Israel is, I should point out, not bound by this treaty, and neither is the USA (I believe the latter signed the treaty, but never ratified it). It is accepted by the international community at large, with over 160 signatories (with varying degrees of loyalty to the ideas expressed within), which suggests even though some countries haven't signed the treaty, it could be considered something of an international legal norm. But then we get into debates about sovereignty and the like, and I know we are struggling to stay on topic as it is.

I think, if we set aside the legal argument for the moment, there are still significant political/grand strategic advantages from adhering to a broadly accepted level of proportionality. Because of the nature of the media and the political system, this unfortunately means taking into account the views of people not in the firing line, or highly ambivalent towards the particular cause behind this conflict, but as they say, life's a bitch, then you end up in a transnational conflict situation. Well, I say that, anyway.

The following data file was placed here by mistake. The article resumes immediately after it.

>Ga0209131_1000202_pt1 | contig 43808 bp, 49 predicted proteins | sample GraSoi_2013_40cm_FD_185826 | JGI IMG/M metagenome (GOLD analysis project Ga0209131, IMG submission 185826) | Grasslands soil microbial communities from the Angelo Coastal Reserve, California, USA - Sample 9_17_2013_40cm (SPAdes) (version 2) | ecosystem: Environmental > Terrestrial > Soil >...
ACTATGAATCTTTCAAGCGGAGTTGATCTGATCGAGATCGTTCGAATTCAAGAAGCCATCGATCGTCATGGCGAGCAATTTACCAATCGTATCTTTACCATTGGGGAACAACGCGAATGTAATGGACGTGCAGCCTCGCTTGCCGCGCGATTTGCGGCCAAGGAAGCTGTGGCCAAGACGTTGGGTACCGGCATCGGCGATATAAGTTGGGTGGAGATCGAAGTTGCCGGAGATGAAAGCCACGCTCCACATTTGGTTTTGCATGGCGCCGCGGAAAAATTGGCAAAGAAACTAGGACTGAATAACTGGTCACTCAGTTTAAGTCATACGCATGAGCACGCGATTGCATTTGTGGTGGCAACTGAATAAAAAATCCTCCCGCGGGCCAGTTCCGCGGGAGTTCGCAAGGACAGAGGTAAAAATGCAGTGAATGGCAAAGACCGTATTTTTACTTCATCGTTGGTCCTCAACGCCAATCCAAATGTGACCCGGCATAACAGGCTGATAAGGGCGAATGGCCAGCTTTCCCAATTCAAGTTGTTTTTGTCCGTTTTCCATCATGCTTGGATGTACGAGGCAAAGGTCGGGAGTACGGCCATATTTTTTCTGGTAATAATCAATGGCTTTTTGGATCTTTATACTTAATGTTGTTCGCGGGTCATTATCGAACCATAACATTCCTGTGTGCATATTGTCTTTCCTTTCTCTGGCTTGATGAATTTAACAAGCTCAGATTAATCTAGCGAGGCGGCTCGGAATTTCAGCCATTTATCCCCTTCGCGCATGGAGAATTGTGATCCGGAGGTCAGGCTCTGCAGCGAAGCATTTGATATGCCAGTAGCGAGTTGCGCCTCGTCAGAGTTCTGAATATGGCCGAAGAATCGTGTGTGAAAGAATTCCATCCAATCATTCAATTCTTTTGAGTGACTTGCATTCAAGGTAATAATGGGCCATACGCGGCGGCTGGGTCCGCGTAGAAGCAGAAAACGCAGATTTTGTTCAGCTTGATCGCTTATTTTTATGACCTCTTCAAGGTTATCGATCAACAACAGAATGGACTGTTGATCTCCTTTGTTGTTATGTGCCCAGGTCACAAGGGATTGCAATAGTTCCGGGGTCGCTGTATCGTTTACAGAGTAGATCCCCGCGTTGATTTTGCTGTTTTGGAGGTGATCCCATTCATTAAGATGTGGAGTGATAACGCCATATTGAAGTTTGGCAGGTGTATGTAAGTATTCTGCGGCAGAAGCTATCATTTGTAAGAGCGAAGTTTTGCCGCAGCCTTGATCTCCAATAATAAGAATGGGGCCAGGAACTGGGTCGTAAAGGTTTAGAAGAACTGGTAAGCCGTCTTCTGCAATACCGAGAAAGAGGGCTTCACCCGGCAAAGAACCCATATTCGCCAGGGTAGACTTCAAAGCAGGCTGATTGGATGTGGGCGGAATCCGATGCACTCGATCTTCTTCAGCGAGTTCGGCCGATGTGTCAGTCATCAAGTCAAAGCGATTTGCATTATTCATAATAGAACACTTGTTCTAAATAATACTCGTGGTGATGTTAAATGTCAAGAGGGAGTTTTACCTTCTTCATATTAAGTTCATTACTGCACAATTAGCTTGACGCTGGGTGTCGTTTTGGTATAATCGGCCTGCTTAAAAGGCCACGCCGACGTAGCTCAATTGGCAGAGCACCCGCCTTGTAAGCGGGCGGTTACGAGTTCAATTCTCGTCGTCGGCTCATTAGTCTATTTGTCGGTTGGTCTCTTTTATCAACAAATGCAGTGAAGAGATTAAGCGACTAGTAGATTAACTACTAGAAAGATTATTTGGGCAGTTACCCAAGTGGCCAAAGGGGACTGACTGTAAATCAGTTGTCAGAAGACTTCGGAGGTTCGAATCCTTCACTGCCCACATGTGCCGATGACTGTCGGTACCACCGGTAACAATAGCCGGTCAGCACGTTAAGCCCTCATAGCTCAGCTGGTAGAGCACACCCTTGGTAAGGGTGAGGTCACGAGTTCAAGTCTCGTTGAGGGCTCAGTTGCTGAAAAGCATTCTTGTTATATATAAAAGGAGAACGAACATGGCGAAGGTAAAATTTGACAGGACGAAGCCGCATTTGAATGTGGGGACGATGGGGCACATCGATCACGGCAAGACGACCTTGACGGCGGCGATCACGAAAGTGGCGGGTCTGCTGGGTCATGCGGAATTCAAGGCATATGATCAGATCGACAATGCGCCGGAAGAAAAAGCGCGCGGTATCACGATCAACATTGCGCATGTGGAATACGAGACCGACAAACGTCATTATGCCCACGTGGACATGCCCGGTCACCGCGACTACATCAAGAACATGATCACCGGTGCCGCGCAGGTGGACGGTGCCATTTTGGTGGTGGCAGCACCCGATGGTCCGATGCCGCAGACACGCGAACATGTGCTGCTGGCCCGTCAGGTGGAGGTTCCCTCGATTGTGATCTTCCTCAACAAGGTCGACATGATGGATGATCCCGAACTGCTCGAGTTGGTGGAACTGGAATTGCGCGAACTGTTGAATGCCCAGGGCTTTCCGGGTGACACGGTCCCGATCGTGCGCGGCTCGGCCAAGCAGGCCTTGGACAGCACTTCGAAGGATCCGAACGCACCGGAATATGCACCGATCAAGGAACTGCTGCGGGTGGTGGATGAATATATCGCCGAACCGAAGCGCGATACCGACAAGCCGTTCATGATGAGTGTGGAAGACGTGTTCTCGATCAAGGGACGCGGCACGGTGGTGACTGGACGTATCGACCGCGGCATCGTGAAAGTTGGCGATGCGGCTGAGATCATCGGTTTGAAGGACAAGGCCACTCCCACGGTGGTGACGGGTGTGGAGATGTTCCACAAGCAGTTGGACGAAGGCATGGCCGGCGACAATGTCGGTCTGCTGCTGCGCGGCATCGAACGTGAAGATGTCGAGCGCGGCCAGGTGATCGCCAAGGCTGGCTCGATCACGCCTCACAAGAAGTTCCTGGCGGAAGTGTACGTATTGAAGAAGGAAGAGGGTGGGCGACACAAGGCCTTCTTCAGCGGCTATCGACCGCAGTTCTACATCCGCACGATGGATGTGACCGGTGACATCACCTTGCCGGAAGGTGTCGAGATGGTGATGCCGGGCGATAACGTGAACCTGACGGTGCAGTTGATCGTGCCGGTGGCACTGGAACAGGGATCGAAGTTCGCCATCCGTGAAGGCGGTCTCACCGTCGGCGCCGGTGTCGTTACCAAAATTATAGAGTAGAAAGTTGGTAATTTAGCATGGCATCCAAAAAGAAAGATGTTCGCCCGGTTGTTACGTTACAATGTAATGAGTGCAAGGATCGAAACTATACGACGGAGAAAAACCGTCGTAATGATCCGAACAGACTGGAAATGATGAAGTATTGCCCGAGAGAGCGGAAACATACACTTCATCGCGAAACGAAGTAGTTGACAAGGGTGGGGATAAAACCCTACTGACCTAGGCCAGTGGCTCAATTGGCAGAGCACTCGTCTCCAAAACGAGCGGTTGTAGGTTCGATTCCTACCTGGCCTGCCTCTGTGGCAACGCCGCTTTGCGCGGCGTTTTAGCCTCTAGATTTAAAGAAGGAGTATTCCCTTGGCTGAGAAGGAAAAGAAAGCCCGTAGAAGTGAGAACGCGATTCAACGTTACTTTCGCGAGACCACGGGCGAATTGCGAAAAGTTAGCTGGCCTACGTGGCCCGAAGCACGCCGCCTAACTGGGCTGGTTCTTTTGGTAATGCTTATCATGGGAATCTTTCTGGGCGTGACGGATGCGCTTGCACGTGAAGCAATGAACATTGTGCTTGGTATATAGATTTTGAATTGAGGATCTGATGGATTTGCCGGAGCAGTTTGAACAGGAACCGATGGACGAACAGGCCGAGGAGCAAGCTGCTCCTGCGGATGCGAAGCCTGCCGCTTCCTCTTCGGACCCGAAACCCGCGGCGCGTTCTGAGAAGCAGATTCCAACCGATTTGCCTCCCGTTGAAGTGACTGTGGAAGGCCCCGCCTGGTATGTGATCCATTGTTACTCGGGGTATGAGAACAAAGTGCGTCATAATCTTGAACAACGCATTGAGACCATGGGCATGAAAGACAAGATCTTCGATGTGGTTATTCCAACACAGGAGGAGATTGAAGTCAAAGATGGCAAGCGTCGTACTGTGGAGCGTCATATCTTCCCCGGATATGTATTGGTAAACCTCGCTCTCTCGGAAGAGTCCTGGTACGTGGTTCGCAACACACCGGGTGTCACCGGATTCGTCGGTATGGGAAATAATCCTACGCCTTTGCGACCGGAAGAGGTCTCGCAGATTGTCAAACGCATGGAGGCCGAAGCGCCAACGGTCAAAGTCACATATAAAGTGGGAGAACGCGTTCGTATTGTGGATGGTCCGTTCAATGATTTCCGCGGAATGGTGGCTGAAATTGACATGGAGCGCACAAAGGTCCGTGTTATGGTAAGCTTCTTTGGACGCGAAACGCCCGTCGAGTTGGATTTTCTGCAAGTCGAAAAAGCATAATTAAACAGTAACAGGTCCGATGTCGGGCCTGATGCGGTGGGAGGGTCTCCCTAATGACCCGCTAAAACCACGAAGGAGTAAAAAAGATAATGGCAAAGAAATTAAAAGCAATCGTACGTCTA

Claims to proportionality, for example, help legitamize the conflict itself. Especially in liberal democracies, who place heavy emphasis (rightly or wrongly) on the rule of law when it comes to their internal actions as much as their foreign policy. Suggestions that ones leaders are not concerned with proportionality suggests a lack of rule of law, of a rule of the strong which is anathema to the ethos of the aforementioned democracies. It suggests a political leadership not concerned with the rule of law, which could really undermine its claims to governance.

Furthermore, as conflict becomes less about states taking on states, with the associated nastiness of of total war, and more about taking on non-state actor engaging in asymmetrical conflict, Van Creveld's paradox comes into play. Namely that: